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November 7, 2011
Genes and the Brain
Two related studies revealed gene activity in the brains of people of different genders and ethnicities, from fetal development to old age. The accomplishment provides a broad foundation for understanding both normal brain development and what goes awry in mental disorders.
Messenger RNAs, or transcripts, are transient copies of genes that carry instructions to the protein-making machinery within cells. Transcripts are made, or “expressed,” in patterns that are influenced by the approximately 1.5 million DNA variations unique to each of us. Dr. Joel Kleinman of NIH's National Institute of Mental Health (NIMH) and NIMH grantee Dr. Nenad Sestan of Yale University led a broad survey to find which genes are active in different areas in the brain at different stages of life. The sister studies appeared in the October 27, 2011, issue of Nature.
One team focused on how genetic variations are linked to the expression of transcripts in the brain's prefrontal cortex — the area that controls insight, planning and judgment — across the lifespan. The researchers studied 269 postmortem, healthy human brains ranging in age from 2 weeks after conception to 80 years old. The other study looked at expression across 16 brain regions in 57 postmortem brains — from 40 days post-conception to 82 years old — from males and females of multiple ethnicities.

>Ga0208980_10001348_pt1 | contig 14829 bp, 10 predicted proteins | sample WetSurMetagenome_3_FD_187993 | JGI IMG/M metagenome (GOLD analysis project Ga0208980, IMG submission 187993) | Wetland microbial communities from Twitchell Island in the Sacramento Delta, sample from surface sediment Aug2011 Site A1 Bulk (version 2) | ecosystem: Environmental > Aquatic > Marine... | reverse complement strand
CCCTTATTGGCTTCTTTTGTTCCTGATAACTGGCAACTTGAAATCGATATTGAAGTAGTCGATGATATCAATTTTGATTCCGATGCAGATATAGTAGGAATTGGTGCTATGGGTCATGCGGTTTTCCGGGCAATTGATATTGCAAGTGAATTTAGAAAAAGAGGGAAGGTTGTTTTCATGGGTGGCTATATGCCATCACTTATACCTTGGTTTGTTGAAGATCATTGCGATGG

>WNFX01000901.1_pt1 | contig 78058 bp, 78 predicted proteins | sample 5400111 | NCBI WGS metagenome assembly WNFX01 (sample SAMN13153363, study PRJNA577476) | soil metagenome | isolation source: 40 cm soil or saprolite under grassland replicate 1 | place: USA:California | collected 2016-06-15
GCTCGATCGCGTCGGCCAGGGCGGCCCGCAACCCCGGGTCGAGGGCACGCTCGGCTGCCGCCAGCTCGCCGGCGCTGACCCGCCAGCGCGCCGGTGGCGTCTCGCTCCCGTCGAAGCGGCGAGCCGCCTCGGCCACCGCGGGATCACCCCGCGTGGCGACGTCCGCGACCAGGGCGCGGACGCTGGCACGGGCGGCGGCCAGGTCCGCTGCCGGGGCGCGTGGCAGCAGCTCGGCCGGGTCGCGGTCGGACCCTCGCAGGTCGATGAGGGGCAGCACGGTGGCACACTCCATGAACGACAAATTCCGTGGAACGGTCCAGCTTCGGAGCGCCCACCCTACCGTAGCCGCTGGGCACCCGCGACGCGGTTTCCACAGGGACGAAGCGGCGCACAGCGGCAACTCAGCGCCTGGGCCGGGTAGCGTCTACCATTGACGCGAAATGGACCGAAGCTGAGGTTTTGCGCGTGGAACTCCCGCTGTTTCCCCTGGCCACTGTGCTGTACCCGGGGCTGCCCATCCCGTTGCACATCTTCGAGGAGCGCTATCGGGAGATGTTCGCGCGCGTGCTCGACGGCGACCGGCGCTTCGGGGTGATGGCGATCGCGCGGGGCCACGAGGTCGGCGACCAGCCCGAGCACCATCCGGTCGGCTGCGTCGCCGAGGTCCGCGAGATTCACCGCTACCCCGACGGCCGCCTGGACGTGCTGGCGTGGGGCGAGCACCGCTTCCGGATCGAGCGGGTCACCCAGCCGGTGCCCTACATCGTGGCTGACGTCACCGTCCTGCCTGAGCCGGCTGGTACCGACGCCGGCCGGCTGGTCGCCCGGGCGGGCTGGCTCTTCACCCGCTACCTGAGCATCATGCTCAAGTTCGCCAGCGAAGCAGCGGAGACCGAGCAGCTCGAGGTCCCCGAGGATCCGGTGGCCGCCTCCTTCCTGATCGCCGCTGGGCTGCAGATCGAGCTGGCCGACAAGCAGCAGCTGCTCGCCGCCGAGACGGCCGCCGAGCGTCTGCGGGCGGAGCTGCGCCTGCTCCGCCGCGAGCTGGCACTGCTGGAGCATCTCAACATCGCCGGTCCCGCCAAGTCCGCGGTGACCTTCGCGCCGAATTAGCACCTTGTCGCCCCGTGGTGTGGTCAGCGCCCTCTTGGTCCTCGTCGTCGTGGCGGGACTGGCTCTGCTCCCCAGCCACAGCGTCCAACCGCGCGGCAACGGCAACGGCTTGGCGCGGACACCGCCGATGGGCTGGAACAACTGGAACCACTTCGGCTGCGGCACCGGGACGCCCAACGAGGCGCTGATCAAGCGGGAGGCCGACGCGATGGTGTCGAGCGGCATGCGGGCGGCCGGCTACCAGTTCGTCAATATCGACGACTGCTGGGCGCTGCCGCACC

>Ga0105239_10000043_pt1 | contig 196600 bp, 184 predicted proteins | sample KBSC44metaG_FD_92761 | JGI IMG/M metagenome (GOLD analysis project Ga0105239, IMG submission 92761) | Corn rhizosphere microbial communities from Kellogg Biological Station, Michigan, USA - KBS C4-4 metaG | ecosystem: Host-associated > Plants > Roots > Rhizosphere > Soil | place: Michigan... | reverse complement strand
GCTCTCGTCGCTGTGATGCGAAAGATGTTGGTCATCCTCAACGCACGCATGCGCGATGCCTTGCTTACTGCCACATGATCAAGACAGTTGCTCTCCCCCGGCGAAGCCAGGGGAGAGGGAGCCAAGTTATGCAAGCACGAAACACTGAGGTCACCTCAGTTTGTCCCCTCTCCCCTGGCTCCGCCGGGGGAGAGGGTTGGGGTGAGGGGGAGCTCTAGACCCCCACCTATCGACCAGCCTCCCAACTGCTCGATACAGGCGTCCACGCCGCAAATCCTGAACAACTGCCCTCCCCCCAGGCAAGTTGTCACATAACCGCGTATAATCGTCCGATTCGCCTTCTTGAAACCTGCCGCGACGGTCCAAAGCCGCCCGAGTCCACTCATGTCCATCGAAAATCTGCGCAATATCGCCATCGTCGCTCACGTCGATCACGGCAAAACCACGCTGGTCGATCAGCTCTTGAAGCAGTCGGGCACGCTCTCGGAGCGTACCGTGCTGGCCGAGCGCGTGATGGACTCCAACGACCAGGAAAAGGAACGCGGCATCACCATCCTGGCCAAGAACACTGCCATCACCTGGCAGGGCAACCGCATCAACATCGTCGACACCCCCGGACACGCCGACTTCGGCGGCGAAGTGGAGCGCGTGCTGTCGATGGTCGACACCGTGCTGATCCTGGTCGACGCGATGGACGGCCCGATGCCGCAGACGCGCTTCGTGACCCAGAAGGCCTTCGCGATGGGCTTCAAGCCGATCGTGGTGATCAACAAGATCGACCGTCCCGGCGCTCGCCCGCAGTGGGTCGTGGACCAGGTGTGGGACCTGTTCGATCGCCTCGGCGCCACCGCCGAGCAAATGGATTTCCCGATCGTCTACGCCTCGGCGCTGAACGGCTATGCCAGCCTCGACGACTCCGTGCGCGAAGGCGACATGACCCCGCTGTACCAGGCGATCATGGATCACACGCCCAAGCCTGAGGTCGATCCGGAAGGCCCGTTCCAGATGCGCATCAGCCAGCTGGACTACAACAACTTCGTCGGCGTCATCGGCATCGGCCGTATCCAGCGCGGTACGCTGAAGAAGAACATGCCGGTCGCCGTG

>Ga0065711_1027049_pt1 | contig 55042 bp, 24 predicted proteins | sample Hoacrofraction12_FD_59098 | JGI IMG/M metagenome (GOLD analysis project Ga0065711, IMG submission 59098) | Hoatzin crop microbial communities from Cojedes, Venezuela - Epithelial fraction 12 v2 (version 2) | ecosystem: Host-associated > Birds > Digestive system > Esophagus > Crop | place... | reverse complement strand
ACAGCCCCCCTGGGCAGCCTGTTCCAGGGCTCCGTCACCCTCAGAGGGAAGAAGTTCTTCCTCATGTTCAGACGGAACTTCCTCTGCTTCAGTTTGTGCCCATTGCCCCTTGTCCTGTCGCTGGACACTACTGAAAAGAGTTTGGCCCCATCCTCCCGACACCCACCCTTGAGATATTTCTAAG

The researchers found that different sets of genes are expressed during prenatal development, infancy and childhood. Three-fourths of genes change expression levels immediately after birth, with most decreasing. Gene expression gradually declines from there, eventually leveling off in middle age. It then surges again as the brain ages in the last decades of life.
Individual genetic variations are profoundly linked to expression patterns. However, despite differences in the genetic code across individuals and ethnicities, the transcriptomes — the complete set of expressed transcripts — of human brains are generally similar.
Over 90% of the genes expressed in the brain are differentially regulated across brain regions and/or over developmental periods. Brain location and timing, the researchers found, affect gene expression far more than gender, ethnicity or individual variation.
The researchers have now created large databases that reveal when and where genes turn on and off in multiple brain regions throughout development. This information will help to show how genetic variations affect development and how they might lead to mental illness.
“Having at our fingertips detailed information about when and where specific gene products are expressed in the brain brings new hope for understanding how this process can go awry in schizophrenia, autism and other brain disorders,” says NIMH Director Dr. Thomas R. Insel.